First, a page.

New regulations for all new homes and buildings in England to have electric vehicle charging points installed as standard come into force from 2022.
These include supermarkets, workplaces and buildings undergoing major renovations. Together with new homes, this could result in up to 145,000 charge points being added each year over the next decade. England is the first country to mandate such building regulations.
Michael Kenyon MIET, Head of Electrical Technical Development at Bureau Veritas Group, said the regulations were a positive move but did not address the need to ensure existing buildings have the same requirement. He also welcomed the investment by National Highways for energy storage systems in giant batteries at service stations where the grid supply is not enough for rapid charging infrastructure as “an excellent way to tackle range anxiety amongst electric vehicle (EV) users”.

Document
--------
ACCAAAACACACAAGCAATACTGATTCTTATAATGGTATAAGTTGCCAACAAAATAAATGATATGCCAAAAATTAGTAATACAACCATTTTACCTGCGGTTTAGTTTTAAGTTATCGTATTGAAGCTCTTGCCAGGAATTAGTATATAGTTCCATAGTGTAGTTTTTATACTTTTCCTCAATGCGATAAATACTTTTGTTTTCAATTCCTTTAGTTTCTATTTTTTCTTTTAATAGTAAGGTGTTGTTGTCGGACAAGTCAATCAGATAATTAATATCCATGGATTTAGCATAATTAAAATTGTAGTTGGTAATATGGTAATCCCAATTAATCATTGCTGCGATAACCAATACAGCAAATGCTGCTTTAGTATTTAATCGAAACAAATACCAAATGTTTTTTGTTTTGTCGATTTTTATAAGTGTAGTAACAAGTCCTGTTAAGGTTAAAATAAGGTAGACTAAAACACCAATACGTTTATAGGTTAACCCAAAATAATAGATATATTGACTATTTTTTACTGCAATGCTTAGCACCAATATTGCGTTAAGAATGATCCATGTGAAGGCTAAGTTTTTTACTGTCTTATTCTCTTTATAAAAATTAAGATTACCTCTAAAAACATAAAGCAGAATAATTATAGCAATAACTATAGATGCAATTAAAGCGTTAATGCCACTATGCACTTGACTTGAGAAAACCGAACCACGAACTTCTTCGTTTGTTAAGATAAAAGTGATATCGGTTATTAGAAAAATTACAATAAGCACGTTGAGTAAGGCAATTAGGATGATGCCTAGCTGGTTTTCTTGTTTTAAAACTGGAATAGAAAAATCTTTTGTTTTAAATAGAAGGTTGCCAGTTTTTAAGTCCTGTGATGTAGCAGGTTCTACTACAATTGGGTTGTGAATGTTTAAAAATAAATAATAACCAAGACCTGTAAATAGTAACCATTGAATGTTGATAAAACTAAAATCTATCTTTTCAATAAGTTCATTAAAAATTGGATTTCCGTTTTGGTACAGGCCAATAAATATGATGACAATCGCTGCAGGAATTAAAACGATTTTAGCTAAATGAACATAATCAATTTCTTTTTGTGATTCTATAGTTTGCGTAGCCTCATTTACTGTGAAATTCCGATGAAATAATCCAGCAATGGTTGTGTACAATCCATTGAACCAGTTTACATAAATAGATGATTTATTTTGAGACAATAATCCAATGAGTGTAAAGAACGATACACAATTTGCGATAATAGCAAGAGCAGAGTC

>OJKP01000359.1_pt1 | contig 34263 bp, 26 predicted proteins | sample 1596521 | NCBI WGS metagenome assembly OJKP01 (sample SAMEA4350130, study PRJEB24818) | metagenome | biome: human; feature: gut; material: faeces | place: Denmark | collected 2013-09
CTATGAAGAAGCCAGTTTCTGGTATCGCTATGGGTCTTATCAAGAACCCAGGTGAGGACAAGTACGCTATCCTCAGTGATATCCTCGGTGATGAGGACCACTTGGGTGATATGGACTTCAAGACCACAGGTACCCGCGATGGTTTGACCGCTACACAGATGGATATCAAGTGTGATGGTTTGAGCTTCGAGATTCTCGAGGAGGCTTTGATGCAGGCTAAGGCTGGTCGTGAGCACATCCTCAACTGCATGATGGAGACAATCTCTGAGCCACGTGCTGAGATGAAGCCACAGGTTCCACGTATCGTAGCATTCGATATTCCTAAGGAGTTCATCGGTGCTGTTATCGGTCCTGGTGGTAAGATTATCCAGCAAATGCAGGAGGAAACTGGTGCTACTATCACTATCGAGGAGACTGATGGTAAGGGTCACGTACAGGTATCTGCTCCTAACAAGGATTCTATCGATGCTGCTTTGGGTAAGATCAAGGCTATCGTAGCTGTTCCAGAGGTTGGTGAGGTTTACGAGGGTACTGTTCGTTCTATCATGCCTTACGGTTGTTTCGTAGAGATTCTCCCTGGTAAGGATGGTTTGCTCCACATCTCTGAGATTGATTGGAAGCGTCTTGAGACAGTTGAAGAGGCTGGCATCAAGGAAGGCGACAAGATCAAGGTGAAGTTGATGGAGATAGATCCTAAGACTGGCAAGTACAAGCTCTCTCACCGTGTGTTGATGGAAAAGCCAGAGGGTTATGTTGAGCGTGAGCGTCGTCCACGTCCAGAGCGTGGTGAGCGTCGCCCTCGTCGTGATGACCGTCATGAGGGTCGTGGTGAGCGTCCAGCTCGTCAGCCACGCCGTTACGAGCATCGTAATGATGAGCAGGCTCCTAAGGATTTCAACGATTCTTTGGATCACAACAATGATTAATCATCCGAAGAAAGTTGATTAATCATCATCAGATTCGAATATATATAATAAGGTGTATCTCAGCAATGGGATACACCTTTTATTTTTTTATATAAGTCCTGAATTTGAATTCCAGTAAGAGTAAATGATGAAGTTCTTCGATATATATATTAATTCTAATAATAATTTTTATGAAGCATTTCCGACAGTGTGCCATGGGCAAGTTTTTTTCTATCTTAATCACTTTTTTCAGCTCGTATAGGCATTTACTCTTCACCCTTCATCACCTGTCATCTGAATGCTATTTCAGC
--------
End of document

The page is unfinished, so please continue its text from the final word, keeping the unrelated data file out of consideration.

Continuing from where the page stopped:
The National Highways scheme forms part of the Government’s goal of introducing around 6,000 high-powered chargers on the motorway network by 2035. The systems store energy in quiet periods and then provide rapid high-power charging at busy times. Using battery storage also paves the way for service stations to become prosumers (both producers and consumers of energy) through the installation of solar technology, which could generate, store and use solar energy for EV charging, creating a more sustainable future.